The following analysis of the Central Washington real estate market is provided by Windermere Real Estate Chief Economist Matthew Gardner. We hope that this information may assist you with making better-informed real estate decisions. For further information about the housing market in your area, please don’t hesitate to contact your Windermere agent.
Washington State employment slowed to an annual growth rate of 1.7% — a level not seen since 2012 — and continues a trend of slowing that started in the summer of 2018. Over the past 12 months, the state added 56,100 new jobs. Month-over-month, all metropolitan areas in the state either saw the number of jobs contract or remain at their existing levels. This is a little unusual and may be due to the state re-benchmarking their data. As such, I am not overly concerned about the numbers but will be watching to see if this trend continues as we move through the spring months.
The state unemployment rate was 4.5%, marginally below the 4.6% level a year ago. On a seasonally adjusted basis, the counties within Central Washington added 6,439 new jobs over the past 12 months, representing a solid growth rate of 2.8%. The local unemployment rate rose when compared to a year ago, from 6% to 6.7%, but this is a result of increases in the labor force.
- In the first quarter of 2019, home sales throughout Central Washington fell by 13.7%, with a total of 755 homes sold, and were 44.6% lower than the fourth quarter of 2018.
- Sales rose in Okanogan County, which saw an increase of 5.3% over the first quarter of 2018. Yakima and Chelan counties saw sales activity slow the most.
- The number of pending home sales — an indicator of future closings — was down 22% compared to the fourth quarter, indicating that closings will likely drop further in the second quarter of 2019.
- Listing activity was a mixed bag when compared to a year ago, with significant increases in Kittitas and Chelan counties but declines in the balance of the region. That said, I expect stronger sales as we move through the spring because the drop in interest rates will get buyers off the fence.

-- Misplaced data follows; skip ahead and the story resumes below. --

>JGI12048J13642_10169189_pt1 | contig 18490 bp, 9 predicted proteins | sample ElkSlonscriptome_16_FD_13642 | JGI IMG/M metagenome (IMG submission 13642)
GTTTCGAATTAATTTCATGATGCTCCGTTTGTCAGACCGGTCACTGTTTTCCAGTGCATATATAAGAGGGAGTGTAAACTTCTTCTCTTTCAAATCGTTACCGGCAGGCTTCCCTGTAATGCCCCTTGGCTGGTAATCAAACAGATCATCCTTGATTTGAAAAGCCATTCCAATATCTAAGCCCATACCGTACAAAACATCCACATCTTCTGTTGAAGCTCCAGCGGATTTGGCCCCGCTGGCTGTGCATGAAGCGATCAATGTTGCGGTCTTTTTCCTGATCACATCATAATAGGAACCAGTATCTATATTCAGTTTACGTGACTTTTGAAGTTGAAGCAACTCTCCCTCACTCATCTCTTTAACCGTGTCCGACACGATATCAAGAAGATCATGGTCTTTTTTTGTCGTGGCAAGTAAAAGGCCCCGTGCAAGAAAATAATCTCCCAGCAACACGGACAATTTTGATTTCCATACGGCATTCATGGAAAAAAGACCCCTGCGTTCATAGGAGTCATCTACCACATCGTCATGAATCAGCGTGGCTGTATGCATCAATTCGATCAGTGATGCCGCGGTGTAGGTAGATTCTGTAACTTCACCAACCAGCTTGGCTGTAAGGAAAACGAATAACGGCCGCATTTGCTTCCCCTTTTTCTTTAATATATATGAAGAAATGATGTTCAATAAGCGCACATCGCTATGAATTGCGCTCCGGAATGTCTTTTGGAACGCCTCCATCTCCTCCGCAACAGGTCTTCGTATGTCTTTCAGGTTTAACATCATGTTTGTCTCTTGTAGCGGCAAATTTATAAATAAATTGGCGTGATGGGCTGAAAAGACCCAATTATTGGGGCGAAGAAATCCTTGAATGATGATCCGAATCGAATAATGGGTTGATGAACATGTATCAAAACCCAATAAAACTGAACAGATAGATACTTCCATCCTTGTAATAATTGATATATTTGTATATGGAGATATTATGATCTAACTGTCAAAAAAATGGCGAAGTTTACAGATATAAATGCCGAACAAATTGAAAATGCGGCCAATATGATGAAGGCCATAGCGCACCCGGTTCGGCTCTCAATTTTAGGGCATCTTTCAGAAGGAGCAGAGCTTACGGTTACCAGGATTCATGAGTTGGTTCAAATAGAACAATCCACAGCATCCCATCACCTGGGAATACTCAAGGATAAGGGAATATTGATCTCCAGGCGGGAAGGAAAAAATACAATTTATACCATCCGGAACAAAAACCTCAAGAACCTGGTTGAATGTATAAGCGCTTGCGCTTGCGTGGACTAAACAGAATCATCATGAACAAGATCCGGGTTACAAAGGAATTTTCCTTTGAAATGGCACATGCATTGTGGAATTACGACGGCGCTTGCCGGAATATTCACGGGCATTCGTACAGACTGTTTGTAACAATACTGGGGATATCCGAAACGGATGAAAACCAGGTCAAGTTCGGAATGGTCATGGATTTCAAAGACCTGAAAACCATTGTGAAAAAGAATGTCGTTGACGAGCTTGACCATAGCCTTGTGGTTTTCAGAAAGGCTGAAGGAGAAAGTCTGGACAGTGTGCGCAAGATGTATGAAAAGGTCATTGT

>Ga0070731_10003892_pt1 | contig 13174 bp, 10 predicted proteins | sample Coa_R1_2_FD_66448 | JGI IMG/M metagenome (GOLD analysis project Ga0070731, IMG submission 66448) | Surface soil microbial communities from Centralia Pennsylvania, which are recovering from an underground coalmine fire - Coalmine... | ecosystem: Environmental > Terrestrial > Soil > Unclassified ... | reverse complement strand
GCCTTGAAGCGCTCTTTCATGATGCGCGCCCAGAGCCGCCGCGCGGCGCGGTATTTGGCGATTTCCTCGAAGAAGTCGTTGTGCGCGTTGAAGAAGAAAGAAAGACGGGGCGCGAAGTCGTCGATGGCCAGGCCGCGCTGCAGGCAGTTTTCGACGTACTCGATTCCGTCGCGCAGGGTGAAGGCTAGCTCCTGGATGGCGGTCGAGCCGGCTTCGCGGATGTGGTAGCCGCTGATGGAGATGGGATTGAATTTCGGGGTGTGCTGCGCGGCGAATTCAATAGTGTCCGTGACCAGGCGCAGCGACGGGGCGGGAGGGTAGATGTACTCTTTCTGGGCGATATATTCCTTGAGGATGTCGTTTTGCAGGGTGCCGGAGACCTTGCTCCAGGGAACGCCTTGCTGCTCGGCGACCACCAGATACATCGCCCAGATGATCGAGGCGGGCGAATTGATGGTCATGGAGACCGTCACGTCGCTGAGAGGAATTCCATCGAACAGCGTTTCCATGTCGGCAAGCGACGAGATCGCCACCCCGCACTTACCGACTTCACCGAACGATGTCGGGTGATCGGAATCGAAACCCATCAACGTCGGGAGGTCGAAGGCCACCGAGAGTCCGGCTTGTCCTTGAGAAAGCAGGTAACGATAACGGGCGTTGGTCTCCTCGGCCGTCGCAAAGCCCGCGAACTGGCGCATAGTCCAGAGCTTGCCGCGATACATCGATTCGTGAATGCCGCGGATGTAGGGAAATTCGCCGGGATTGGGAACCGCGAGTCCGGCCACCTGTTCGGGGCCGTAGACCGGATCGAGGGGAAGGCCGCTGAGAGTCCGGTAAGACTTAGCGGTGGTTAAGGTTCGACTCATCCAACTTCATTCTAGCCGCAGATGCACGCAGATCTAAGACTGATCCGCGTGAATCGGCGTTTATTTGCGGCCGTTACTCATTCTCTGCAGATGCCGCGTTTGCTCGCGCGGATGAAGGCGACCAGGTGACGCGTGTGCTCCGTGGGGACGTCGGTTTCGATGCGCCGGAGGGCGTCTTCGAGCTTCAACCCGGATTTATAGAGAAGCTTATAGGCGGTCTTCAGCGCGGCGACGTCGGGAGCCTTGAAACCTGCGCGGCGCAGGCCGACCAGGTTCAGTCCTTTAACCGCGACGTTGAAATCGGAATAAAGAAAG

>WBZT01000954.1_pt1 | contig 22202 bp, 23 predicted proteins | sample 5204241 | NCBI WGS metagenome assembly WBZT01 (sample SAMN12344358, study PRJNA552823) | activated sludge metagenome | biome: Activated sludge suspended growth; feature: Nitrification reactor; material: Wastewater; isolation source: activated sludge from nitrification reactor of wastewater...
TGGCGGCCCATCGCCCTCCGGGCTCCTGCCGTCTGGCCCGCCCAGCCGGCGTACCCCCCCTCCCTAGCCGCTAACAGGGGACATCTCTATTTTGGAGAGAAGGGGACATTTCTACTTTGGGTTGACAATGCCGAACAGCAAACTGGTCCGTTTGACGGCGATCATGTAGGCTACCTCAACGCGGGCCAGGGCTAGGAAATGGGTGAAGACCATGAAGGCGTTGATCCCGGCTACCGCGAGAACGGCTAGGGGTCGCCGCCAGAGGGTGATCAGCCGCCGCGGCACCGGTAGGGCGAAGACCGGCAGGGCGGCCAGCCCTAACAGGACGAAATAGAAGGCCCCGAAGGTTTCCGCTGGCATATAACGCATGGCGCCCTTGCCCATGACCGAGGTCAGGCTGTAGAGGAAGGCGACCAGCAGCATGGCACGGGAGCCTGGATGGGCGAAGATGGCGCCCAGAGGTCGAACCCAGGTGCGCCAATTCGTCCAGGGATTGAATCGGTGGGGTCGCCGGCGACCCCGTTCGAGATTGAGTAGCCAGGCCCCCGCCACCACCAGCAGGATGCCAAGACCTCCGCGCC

- Year-over-year, the average home price in the region rose 6.4% to $310,386. Price growth has been trending well above the long-term average, but the data suggests we are starting to see some softening in the market. It is likely that price growth will continue to cool — but not turn negative — as we move through 2019.
- Although prices declined in Okanogan, Chelan, and Douglas counties, I am not particularly worried as these are all relatively small markets where prices can see major swings.
- Prices rose in Kittitas and Yakima counties but fell in the rest of the region compared to the first quarter of 2018. Regionwide, home prices were down 6.5% compared to the final quarter of 2018.
- In aggregate, home-price growth has slowed, but the winter months can be inconsistent. I would not be surprised to see a jump in prices in the second quarter as the weather improves and interest rates remain low.
DAYS ON MARKET
- The average number of days it took to sell a home in Central Washington rose three days compared to the first quarter of 2018.
- The average time it took to sell a home in the region was 82 days, up 11 days when compared to the fourth quarter of 2018.
- Two markets contained in this report — Okanogan and Yakima — saw days-on-market drop from the same quarter in 2018. The balance of the region took slightly longer to sell a home.
- Homes sold fastest in Chelan County, where it took an average of 68 days to sell a home. The greatest drop in the time it took to sell a home was in Yakima County, where it took 13 fewer days than in the first quarter of 2018.
This speedometer reflects the state of the region’s real estate market using housing inventory, price gains, home sales, interest rates, and larger economic factors.
For the first quarter of 2018, I have moved the needle a little more in favor of buyers. Inventory levels remain low, but I anticipate this will change. This, in concert with moderating price growth and very favorable interest rates, will continue to favor home buyers in the coming months.
As Chief Economist for Windermere Real Estate, Matthew Gardner is responsible for analyzing and interpreting economic data and its impact on the real estate market on both a local and national level. Matthew has over 30 years of professional experience both in the U.S. and U.K.
In addition to his day-to-day responsibilities, Matthew sits on the Washington State Governors Council of Economic Advisors; chairs the Board of Trustees at the Washington Center for Real Estate Research at the University of Washington; and is an Advisory Board Member at the Runstad Center for Real Estate Studies at the University of Washington where he also lectures in real estate economics.